Touching Messages

June, 2008

It started as a Mainland boy meets local girl love story, with a 250-person wedding as the denouement. The problem was the groom had invited only 15 friends and family members; the bride invited the rest. Tony Barnhill, the groom, knew it would be difficult to remember everyone’s name, so the professional web programmer created software that turned his iMac into a virtual guestbook where people could click their names and leave a video message for the couple.

It was a success, and his guests thought it’d be a great business idea that would work for any large event. They were proven right, as his invention and new company, iVideo Guestbook, won Best New Product at the 2005 Hawaii Bridal Expo. Eight software versions later, he’s a one-man team with two iMac video recording stations and more than 160 weddings done in Hawaii since launching in 2005. In 2007, the company recorded nearly $20,000 in sales, and 2008 looks to be even better with $22,000 in sales after the first four months. For more info, visit

Here’s how it works: 

1. FIRST, customers register online with all necessary event information. Then you choose your package. One guestbook for one hour, suitable for 100 guests, runs $299; two guestbooks for two hours, suitable for 250 guests, runs $599. Barnhill then inputs the guest list into the iVideo Guestbook before the event.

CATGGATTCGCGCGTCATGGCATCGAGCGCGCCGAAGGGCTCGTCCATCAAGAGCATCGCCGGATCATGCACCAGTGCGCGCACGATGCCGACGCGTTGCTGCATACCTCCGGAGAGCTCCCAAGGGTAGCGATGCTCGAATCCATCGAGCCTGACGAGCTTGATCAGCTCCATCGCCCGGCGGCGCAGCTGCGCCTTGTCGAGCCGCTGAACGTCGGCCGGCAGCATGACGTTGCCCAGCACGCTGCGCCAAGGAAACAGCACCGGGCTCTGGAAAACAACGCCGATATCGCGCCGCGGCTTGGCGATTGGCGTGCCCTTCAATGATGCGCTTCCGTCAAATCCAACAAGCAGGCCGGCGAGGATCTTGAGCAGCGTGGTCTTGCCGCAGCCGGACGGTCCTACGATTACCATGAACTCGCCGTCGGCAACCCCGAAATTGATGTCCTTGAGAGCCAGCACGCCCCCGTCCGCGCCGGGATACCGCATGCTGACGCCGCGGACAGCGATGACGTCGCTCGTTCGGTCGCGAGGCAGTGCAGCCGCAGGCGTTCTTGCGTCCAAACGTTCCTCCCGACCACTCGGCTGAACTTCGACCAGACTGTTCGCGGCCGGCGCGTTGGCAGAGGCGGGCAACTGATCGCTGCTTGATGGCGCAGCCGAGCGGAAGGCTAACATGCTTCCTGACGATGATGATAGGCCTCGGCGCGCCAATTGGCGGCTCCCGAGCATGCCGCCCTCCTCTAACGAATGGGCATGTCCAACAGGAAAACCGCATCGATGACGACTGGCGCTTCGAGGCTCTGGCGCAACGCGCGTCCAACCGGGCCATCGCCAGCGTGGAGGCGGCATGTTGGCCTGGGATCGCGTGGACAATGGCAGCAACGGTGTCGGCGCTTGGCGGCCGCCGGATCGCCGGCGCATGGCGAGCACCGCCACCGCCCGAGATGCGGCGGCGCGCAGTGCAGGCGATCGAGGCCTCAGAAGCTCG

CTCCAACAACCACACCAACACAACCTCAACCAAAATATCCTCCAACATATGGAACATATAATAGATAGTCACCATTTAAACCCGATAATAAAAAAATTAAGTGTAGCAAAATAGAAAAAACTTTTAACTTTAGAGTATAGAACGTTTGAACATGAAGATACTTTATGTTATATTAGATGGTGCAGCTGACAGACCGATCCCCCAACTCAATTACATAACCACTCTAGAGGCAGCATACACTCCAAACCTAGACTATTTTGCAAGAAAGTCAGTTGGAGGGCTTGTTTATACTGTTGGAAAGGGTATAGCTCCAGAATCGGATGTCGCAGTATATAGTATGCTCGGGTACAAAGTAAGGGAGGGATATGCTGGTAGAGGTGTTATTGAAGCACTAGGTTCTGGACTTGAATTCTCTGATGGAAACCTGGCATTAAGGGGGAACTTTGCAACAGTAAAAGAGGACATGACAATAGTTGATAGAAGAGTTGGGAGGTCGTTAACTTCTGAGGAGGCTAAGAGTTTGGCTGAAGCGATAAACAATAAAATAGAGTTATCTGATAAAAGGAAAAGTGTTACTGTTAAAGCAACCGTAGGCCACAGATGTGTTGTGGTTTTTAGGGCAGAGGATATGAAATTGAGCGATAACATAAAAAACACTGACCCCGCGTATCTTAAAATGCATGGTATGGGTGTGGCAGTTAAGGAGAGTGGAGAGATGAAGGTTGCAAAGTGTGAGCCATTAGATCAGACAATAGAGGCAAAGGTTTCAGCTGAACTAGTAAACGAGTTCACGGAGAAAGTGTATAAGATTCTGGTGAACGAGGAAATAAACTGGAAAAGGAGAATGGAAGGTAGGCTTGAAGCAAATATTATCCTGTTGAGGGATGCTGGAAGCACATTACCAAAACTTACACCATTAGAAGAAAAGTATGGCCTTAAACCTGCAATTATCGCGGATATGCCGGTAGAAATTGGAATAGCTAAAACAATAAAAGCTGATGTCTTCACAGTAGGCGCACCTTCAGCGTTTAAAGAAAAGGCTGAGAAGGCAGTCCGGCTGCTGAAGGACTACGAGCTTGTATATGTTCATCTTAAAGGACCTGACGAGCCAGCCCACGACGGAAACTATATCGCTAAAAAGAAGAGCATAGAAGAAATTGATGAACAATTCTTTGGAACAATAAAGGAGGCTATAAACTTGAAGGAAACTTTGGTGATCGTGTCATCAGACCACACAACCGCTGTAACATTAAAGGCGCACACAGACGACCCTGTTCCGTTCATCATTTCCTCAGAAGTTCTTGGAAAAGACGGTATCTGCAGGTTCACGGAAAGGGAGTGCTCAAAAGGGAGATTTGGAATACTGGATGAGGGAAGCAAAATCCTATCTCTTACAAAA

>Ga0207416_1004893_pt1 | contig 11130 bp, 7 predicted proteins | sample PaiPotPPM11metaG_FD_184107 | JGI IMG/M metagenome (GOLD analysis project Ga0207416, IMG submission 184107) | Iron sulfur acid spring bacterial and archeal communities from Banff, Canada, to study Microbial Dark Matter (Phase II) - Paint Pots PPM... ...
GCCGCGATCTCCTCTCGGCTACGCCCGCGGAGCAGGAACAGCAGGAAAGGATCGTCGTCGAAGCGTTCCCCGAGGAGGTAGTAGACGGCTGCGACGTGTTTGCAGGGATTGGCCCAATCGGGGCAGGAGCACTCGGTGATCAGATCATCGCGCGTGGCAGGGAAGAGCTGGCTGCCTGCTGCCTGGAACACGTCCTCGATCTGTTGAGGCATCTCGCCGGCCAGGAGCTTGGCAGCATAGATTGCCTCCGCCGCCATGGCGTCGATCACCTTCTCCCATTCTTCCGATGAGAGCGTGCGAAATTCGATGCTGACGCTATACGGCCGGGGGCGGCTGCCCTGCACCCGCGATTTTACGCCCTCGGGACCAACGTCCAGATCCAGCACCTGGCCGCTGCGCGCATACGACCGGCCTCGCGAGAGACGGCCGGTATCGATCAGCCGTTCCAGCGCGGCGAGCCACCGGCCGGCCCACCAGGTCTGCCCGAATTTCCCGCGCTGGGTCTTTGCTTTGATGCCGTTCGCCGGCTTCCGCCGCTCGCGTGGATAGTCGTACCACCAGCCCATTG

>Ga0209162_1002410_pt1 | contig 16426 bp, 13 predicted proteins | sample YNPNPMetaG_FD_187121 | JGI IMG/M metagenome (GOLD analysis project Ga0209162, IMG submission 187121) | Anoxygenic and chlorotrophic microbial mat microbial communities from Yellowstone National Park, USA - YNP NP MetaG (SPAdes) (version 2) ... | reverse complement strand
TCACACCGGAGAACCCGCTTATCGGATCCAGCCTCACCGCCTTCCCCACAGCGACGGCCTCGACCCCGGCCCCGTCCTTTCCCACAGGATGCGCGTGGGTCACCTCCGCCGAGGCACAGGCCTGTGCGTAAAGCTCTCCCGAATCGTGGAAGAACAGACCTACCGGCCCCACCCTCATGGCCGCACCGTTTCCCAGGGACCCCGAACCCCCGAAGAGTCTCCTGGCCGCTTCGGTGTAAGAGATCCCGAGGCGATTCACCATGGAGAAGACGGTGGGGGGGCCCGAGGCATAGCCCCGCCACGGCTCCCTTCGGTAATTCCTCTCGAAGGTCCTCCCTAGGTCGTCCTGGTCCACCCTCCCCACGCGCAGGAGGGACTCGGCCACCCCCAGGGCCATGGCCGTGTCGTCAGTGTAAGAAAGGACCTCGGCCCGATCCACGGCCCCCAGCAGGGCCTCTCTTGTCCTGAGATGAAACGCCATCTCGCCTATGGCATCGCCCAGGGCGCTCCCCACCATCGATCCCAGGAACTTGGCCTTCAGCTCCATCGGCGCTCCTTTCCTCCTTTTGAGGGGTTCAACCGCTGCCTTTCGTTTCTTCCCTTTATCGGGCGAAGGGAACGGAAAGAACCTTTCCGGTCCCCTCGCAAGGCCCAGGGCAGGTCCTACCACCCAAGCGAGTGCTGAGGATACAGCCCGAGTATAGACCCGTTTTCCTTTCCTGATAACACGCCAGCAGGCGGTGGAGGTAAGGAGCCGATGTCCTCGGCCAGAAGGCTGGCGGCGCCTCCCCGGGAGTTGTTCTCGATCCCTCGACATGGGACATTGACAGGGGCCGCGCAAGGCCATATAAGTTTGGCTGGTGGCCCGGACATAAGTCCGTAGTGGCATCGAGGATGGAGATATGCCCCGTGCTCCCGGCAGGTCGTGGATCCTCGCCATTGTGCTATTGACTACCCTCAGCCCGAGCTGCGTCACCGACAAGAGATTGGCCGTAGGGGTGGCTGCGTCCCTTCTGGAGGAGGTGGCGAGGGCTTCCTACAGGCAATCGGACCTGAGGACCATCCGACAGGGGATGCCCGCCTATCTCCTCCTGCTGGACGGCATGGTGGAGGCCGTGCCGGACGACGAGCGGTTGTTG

2. AT THE EVENT, guests find their names onscreen. The latest version of iVideo Guestbook has no keyboard or mouse — it’s been modified into a touch screen by a certified Apple proprietor. After they’ve found their names, guests record a message. They can leave as many messages as many times as they want, including after every drink. “I have lots of videos that I’d really like to show but people would be too embarrassed,” jokes Barnhill.

3. AFTER THE EVENT, Barnhill edits the filmed clips and puts them on DVD. They can be watched in succession or in chapters. Also, the names of the people on the messages appear in captions, so you can remember the names of new aunties and uncles.

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Jason Ubay